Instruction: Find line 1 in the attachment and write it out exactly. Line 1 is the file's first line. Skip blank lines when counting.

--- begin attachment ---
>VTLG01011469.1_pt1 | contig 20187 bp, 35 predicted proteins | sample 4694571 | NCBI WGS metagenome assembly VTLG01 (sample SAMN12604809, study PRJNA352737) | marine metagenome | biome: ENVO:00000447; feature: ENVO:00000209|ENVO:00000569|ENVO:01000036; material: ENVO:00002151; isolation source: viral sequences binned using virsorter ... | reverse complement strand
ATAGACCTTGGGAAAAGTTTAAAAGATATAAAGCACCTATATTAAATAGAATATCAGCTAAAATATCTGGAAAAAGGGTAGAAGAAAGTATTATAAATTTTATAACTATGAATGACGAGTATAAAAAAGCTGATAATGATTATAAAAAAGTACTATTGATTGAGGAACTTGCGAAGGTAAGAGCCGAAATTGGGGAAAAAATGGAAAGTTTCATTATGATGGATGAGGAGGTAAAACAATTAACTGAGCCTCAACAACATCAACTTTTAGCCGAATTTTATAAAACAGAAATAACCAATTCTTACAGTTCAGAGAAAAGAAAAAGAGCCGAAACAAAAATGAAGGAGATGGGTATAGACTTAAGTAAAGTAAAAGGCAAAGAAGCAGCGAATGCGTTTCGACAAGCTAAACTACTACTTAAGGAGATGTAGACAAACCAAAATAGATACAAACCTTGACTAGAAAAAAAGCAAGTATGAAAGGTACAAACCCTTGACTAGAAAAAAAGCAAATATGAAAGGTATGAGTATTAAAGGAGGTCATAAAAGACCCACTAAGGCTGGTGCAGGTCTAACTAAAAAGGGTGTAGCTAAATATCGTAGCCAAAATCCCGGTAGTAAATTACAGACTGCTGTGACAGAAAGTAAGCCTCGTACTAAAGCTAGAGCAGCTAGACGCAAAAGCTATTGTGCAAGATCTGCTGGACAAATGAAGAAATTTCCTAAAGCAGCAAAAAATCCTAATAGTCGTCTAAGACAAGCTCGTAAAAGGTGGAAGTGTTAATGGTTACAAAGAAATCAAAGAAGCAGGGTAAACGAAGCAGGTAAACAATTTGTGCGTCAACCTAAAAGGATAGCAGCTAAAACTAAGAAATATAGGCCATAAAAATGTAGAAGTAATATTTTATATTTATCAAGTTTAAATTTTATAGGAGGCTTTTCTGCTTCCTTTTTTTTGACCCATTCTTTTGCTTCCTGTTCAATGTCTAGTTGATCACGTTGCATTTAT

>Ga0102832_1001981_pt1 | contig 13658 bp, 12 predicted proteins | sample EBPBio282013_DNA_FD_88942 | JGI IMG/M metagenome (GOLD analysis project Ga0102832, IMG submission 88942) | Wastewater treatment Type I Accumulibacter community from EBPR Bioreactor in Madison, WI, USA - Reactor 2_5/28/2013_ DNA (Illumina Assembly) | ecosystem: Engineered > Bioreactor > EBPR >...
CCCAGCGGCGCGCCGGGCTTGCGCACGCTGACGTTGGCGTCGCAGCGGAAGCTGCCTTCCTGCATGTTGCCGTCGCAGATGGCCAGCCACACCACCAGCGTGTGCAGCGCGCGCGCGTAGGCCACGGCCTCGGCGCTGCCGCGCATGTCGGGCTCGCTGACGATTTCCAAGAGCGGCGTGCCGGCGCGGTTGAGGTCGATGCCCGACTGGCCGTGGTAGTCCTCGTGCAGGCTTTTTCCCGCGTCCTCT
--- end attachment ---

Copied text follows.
>VTLG01011469.1_pt1 | contig 20187 bp, 35 predicted proteins | sample 4694571 | NCBI WGS metagenome assembly VTLG01 (sample SAMN12604809, study PRJNA352737) | marine metagenome | biome: ENVO:00000447; feature: ENVO:00000209|ENVO:00000569|ENVO:01000036; material: ENVO:00002151; isolation source: viral sequences binned using virsorter ... | reverse complement strand